Private renters in Britain will be protected from evictions if they lose their jobs following a series of new emergency coronavirus laws. In a quieter addition of Prime Minister Questions, Boris Johnson, urged Parliament that legislation was to be enacted to protect private renters from eviction but that he would also avoid "passing on the problem" by "taking steps to protect other sectors in the economy".
The new legislation is part of a series of measures being introduced by the government to safeguard the economy, protect businesses as well as homeowners and private tenants after ministers were criticised for not doing enough to help those most vulnerable.
As a result, Chancellor Rishi Sunak has given the green light for £330 billion of emergency spending to be allocated to UK businesses amid the ongoing spread of Coronavirus.
On top of this record level of funding, the Chancellor proposed a 12-month business rate holiday for all firms in retail, leisure and hospitality sector as well as cash grants of up to £25,000 per business for small businesses with a rateable value below £51,000.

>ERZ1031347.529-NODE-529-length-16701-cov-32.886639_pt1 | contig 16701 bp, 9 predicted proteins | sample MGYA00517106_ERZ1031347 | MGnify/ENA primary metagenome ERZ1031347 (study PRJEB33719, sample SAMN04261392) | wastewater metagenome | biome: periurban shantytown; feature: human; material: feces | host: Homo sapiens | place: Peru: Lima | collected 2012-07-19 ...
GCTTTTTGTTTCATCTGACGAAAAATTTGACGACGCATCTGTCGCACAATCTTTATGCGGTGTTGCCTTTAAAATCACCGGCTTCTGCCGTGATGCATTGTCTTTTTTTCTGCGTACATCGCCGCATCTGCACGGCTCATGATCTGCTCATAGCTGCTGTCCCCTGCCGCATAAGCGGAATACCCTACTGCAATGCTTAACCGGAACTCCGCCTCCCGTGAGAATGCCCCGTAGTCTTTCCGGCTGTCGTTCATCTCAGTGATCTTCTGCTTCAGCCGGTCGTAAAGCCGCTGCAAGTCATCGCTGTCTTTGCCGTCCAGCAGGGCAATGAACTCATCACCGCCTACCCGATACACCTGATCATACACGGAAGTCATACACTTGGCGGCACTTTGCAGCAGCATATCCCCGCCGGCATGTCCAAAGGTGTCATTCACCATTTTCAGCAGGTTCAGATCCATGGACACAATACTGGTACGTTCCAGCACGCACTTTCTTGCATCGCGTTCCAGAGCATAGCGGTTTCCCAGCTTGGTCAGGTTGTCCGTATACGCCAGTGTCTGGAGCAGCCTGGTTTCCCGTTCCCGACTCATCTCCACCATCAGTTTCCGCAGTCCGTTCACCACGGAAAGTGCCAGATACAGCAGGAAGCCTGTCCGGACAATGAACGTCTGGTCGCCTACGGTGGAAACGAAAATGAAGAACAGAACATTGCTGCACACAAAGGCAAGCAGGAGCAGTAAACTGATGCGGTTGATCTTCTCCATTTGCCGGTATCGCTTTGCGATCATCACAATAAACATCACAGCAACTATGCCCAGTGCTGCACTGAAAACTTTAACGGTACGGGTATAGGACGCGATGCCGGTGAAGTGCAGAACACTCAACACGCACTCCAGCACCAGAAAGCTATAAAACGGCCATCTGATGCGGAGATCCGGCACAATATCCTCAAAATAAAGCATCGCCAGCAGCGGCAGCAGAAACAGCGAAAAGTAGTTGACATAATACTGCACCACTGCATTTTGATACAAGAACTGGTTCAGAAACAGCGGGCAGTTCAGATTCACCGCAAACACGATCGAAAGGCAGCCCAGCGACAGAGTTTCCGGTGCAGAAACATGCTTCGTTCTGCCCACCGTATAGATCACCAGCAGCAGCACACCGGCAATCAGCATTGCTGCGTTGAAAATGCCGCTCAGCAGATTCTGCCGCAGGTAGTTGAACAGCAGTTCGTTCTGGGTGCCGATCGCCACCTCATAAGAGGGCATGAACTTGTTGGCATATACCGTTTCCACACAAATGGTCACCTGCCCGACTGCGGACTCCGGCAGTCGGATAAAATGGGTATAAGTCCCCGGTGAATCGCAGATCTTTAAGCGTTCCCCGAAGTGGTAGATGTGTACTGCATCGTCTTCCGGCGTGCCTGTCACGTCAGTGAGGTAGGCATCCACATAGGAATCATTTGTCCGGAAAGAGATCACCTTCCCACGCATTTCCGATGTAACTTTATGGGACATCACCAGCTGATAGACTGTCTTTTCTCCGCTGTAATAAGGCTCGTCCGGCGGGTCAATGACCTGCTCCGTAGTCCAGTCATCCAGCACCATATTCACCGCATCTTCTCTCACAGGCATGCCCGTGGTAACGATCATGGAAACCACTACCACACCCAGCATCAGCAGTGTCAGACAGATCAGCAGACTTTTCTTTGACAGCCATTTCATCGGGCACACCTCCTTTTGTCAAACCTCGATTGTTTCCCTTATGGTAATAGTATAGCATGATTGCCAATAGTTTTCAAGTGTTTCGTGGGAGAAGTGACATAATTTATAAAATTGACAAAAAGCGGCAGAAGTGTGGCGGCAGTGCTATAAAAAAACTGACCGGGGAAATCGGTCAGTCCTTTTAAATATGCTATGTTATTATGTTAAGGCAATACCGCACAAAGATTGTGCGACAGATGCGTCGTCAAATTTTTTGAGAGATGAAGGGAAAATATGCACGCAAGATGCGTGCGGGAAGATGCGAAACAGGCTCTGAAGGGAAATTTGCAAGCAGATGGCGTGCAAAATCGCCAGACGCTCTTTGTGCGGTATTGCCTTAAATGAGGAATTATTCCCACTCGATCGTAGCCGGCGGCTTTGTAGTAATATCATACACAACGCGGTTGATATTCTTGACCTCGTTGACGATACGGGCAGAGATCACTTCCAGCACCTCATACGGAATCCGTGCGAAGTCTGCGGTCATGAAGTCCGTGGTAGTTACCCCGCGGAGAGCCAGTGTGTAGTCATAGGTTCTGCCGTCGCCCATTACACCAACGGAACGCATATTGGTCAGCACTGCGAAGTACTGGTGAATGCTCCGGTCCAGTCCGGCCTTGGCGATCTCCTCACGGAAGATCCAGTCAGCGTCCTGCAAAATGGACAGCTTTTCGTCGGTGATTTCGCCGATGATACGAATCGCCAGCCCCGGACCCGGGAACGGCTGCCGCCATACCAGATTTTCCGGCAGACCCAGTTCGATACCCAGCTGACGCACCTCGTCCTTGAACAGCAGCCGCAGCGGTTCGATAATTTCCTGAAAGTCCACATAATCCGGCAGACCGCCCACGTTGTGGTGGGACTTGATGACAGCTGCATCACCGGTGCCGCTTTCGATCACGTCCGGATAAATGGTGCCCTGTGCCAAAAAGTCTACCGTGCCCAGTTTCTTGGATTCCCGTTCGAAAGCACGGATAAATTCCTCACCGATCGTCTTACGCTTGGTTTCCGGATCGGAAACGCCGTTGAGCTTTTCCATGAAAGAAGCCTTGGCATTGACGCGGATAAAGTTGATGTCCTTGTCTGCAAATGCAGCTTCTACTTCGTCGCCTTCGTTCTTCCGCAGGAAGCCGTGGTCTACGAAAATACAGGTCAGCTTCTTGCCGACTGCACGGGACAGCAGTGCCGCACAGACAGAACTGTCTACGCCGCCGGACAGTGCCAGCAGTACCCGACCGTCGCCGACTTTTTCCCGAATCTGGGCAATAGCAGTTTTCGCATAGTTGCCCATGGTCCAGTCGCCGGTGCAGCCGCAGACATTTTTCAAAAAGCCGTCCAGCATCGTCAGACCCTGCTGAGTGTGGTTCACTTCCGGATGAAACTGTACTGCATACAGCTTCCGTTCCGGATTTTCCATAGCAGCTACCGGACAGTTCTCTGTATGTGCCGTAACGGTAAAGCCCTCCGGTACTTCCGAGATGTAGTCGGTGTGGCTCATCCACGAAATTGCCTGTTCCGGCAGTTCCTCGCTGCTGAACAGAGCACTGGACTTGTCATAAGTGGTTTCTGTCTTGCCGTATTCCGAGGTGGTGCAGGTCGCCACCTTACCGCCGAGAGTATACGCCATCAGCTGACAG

Regarding job security for British workers, the government has pledged to sit down with trade unions and business groups to discuss job protection ensuring that hard-hit employees are not unfairly dismissed.
Despite the measures costing nearly 15% of the UK’s GDP, Opposition Labour Leader Jeremy Corbyn, attacked the government’s measures claiming that there were 20 million people, including three million households with children who were 'worried sick that they can't pay their rent if they get ill, lose pay or feel they need to self-isolate'.
Britain’s Chancellor also came under fire from Shadow Chancellor John McDonnell, who urged Sunak to protect private tenants, prevent evictions and enable rent holidays for those people not able to meet their costs. McDonnel went on to urge the government to follow France’s policy of introducing a freeze on the payment of utility bills in the coming weeks.
The pressure on government follows a worldwide Coronavirus epidemic, which scientists believe originated in the Chinese city of Wuhan. With over 163 countries worldwide recording cases; economists are predicting recession greater than was last in 2008, where over 1.1 million people in the UK lost their jobs in the space of 3 years.